A former CIA agent, John Kiriakou spent two years in prison for blowing the whistle about the Intelligence Agency torture program against prisoners, "obsessed with the idea that al-Qaeda and Osama bin Laden would launch another attack against the United States," he says in this interview.
Since then, Kiriakou has lost almost everything: federal pension, house, friends, some family members - but never his dignity and bravery.
"I remained silent from 2002 until 2007. I decided finally to blow the whistle in December 2007 after President George W. Bush twice lied to the American people. He said first that the United States did not torture anybody," speaks out Kiriakou.
Co-author with Michael Ruby of the book The Reluctant Spy: My Secret Life in the CIA's War on Terror, published in 2009, John Kiriakou was honored with the January 2016 Patriot Award by The Bill of Rights Defense Committee and Defending Dissent Foundation.
"The Committee acknowledged Kiriakou for his three statements that would change both US national discourse and his life forevever: The CIA tortured prisoners, torture was the official policy of the United States, and President George W. Bush approved and signed off on the use of torture."
The Committee also declared that:
"Thanks to Kiriakou's courageous decision to tell the truth about the U.S.'s use of torture, as well as his work on intelligence and prison reform, he has helped to build exactly the kind of movements that are necessary to make intelligence and law enforcement agencies respect civil liberties. For this he receives January 2016 Patriot Award."
In 2015, PEN Center USA awarded Kiriakou the prestigious First Amendment Award. Enganged in stimulating and maintaining interest in the written word, fostering a vital literary culture, and defending freedom of expression domestically and internationally, PEN Center USA told John Kiriakou that they "are admirers of your bravery in the face of unspeakable adversity."
"The cost has been high, but I would do it all over again", John Kiriakou states in the following lines, pointing out, too, what has changed during the Obama regime on torture techniques: absolutely nothing.
May 31, 2016
Dear and admired John Kiriakou, I'd like to thank you so very much for this interview. It is a great honor for me. When PEN Center USA awarded you the First Amendment Award in November 2015, they said they "are admirers of your bravery in the face of unspeakable adversity." And that "Board and staff of PEN Center USA have followed your story with equal parts interest and shock. The stress of what you bore witness to during your time in the CIA, and the losses you've suffered as a result of your disclosures, is unfathomable. You join a group of patriotic whistleblowers who have our deepest respect ad admiration." Would you please, John, comment the unspeakable adversity and losses you've suffered?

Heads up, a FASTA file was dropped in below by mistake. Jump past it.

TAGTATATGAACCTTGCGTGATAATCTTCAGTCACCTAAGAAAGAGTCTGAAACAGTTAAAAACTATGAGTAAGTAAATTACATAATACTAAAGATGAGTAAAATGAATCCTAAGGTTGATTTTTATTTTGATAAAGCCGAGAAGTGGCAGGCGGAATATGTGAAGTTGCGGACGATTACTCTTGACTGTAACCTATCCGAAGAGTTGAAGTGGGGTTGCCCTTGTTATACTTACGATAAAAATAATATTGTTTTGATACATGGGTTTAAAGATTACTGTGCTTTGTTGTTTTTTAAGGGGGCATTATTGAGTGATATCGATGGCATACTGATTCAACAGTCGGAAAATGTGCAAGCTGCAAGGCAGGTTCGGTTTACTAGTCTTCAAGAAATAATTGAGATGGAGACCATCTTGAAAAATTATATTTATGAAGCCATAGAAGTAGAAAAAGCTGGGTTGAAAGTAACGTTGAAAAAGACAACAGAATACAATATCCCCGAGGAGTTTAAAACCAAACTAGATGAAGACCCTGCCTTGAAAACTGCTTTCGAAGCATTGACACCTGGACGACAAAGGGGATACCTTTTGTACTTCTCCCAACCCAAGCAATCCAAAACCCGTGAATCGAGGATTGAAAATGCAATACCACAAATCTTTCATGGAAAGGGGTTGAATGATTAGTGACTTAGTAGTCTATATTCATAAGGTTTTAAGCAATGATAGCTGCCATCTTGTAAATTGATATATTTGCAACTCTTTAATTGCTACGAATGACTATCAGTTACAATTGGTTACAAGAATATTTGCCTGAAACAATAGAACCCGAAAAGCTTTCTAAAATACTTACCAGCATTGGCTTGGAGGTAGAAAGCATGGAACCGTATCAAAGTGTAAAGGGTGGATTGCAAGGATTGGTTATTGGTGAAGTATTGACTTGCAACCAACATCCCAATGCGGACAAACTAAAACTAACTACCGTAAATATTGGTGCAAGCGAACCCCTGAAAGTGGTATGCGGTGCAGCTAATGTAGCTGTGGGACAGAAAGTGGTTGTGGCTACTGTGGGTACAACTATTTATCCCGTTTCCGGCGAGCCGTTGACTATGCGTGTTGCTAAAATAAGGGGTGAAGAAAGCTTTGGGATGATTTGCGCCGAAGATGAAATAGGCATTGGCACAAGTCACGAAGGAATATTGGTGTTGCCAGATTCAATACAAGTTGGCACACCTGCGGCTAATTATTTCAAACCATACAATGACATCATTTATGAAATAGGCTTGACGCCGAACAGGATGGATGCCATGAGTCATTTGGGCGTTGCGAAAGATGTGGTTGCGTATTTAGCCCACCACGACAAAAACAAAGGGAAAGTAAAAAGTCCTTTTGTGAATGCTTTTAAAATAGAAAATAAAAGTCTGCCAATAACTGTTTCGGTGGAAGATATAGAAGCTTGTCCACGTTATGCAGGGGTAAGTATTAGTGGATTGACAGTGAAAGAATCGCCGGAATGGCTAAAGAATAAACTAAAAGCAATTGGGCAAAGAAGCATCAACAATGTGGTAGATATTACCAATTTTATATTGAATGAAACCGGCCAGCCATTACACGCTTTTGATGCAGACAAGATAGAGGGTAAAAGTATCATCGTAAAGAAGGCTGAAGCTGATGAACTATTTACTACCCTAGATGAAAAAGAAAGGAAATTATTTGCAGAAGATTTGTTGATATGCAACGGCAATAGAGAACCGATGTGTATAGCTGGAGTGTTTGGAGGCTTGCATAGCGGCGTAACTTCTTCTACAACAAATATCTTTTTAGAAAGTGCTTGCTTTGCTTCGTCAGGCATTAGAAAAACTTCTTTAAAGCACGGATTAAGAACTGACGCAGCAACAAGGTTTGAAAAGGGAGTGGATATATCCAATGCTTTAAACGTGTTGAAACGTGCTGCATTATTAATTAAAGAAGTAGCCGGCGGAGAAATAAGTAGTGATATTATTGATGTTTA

There is a very high price for blowing the whistle on waste, fraud, abuse, and illegality in the United States, especially when you are blowing the whistle against an intelligence agency. For me, the price was especially high.
I spent two years in prison, separated from my wife and five children. My legal bills were more than one million dollars. I lost my federal pension. I lost my house. My friends, former colleagues, and even some family members stopped speaking to me.
I still owe my lawyers $880,000. I can never work in government again. The government's goal is not necessarily to protect the information that the whistleblowers is revealing. The goal is to ruin the whistleblower personally, professionally, socially, and financially.
The cost has been high, but I would do it all over again.
Why did friends and some family members stop speaking to you? Have they got any threat? Have you got any threat, John?
No, neither my friends nor I have been threatened. But I was friends with a lot of people in the CIA and the FBI.
Many people in those organizations hate me because I blew the whistle on torture and so they cut me off. I am too controversial, and they don't want to look like they support what I did.
About the CIA tortures, why and how exactly were they achieved during your time at the Agency, and what role did you play in that?
I am proud to say that I never participated in the CIA's torture program in any way. I never took any action that resulted in the death of any person.
The reason that the CIA began torturing prisoners is that the CIA's leadership was obsessed with the idea that al-Qaeda and Osama bin Laden would launch another attack against the United States.
Bin Laden said this attack would come, and the CIA's leadership was ready to do anything to stop it. As a result, the CIA began a torture program to try to collect that information. They also created a system of secret prisons. And most prisoners eventually were sent to Guantanamo.